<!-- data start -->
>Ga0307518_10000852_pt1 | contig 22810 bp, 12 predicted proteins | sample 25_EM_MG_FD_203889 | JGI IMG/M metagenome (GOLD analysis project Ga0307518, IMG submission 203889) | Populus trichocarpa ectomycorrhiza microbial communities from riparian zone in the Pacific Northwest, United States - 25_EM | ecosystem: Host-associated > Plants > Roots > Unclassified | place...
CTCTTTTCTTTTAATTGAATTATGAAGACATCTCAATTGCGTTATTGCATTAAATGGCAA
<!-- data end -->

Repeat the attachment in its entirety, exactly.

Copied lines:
>Ga0307518_10000852_pt1 | contig 22810 bp, 12 predicted proteins | sample 25_EM_MG_FD_203889 | JGI IMG/M metagenome (GOLD analysis project Ga0307518, IMG submission 203889) | Populus trichocarpa ectomycorrhiza microbial communities from riparian zone in the Pacific Northwest, United States - 25_EM | ecosystem: Host-associated > Plants > Roots > Unclassified | place...
CTCTTTTCTTTTAATTGAATTATGAAGACATCTCAATTGCGTTATTGCATTAAATGGCAA